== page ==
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Harvard Health Blog
Addressing weight bias in medicine
- By Fatima Cody Stanford, MD, MPH, MPA, FAAP, FACP, FTOS, Contributor
As a service to our readers, Harvard Health Publishing provides access to our library of archived content. Please note the date of last review or update on all articles. No content on this site, regardless of date, should ever be used as a substitute for direct medical advice from your doctor or other qualified clinician.
I appreciate this post and agree that physicians need to make strides to reduce weight bias, but they also need to be held accountable, and the way to do that is to advocate for legal protections for people of size. Weight bias and discrimination are increasing, and millions of Americans of larger size need the protection of the law because discrimination is happening at alarming rates. In fact, it has recently been discovered that weight discrimination has increased by 66% in the last ten years, making it equal to racial discrimination. (Fruh et al., 2016). Legislation must be created to protect patients, employees, and customers from discrimination.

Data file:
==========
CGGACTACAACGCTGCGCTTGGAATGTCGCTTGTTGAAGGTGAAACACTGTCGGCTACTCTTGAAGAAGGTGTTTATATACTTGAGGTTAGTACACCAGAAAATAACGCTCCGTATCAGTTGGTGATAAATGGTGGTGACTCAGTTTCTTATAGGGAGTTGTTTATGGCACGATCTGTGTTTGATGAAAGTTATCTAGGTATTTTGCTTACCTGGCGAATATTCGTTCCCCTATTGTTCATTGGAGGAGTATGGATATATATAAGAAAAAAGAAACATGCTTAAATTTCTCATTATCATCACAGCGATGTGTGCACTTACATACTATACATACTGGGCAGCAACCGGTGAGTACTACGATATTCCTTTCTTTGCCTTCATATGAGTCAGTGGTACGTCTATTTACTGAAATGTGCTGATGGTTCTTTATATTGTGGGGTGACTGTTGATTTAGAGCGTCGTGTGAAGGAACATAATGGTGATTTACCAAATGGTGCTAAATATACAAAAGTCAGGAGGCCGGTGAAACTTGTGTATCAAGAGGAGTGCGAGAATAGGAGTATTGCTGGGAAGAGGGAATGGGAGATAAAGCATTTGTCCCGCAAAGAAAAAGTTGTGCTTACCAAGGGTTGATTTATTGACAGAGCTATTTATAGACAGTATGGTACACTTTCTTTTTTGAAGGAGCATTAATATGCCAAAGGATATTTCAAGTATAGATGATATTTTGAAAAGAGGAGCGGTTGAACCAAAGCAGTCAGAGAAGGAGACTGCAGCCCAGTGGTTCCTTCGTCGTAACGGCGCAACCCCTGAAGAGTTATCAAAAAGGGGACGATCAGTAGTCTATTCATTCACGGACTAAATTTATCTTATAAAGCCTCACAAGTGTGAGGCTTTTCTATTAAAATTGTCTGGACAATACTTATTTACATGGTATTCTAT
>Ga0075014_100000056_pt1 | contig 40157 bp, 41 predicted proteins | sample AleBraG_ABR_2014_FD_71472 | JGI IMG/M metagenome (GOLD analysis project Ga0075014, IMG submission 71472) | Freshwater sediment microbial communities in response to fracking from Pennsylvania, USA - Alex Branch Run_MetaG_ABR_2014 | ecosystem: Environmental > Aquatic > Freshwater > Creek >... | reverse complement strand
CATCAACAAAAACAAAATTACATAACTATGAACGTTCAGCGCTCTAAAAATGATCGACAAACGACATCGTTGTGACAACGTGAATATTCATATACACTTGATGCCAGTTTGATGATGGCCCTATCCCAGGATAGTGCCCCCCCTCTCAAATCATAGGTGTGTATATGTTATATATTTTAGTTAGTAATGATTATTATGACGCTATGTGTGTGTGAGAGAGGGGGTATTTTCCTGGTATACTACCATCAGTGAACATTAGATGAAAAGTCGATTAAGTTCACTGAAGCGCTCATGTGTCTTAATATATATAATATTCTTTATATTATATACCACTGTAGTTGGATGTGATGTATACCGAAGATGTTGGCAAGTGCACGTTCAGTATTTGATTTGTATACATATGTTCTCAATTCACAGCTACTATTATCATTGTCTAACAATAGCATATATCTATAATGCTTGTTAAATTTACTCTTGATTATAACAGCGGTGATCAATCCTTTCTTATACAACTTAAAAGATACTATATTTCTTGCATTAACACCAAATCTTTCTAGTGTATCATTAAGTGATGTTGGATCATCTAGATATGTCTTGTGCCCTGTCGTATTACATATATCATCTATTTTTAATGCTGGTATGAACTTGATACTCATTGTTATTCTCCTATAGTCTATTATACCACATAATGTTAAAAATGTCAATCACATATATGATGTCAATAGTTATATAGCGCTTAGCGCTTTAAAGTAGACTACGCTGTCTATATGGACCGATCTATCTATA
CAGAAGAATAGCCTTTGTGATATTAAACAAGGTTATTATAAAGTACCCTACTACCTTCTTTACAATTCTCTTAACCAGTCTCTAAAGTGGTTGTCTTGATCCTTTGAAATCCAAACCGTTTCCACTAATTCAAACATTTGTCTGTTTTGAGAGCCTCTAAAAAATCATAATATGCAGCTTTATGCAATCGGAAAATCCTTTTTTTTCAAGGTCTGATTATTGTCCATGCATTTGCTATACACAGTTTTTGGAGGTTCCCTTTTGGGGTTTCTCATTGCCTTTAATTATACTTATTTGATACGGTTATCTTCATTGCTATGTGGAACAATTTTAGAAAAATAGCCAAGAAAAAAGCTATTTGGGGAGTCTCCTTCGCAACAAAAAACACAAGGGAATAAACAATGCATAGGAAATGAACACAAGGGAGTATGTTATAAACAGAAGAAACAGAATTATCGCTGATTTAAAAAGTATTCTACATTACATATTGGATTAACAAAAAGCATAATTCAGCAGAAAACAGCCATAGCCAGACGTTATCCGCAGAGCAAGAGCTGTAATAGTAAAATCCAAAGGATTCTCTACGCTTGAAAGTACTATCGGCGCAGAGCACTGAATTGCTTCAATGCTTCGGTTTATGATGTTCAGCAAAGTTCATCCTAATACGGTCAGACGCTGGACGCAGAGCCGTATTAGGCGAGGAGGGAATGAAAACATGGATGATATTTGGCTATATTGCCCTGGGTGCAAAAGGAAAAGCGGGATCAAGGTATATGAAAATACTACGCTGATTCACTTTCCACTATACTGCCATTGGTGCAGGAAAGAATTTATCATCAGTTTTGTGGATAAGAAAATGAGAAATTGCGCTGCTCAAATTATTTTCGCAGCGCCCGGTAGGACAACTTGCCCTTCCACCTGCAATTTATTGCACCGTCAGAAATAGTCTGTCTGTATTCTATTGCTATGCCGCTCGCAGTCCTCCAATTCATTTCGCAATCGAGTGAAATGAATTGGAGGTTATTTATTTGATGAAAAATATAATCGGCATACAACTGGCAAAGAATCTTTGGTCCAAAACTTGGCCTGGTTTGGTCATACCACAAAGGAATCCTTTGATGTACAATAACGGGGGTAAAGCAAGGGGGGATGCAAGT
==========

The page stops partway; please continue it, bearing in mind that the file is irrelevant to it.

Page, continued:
Fruh, S., Nadglowski, J., Hall, H., Davis, S., Crook, E., & Zlomke, K. (2016). Obesity Stigma and Bias. The Journal for Nurse Practitioners. 12(7): 425-472. doi: 10.1016/j.nurpra.2016.05.013
Dr Stanford makes some excellent points. Stigmatization of people of size is not only unfair, it is misguided. It is rare for anyone to lose weight and keep it off because they were harassed about it. That goes for kids and adults alike.
That said, I feel that part of the stigma of being fat is to have medical professionals believe that they have a disease. People come in all shapes and sizes. The definitions and cutoff weights that are associated with “overweight” and “obese” are completely arbitrary. Some experts, especially in Canada, feel that obesity is not a disease unless it accompanies a real disease. “People first” language is a good thing, but should not make it perfectly OK to insist on pathologizing someone’s larger body.
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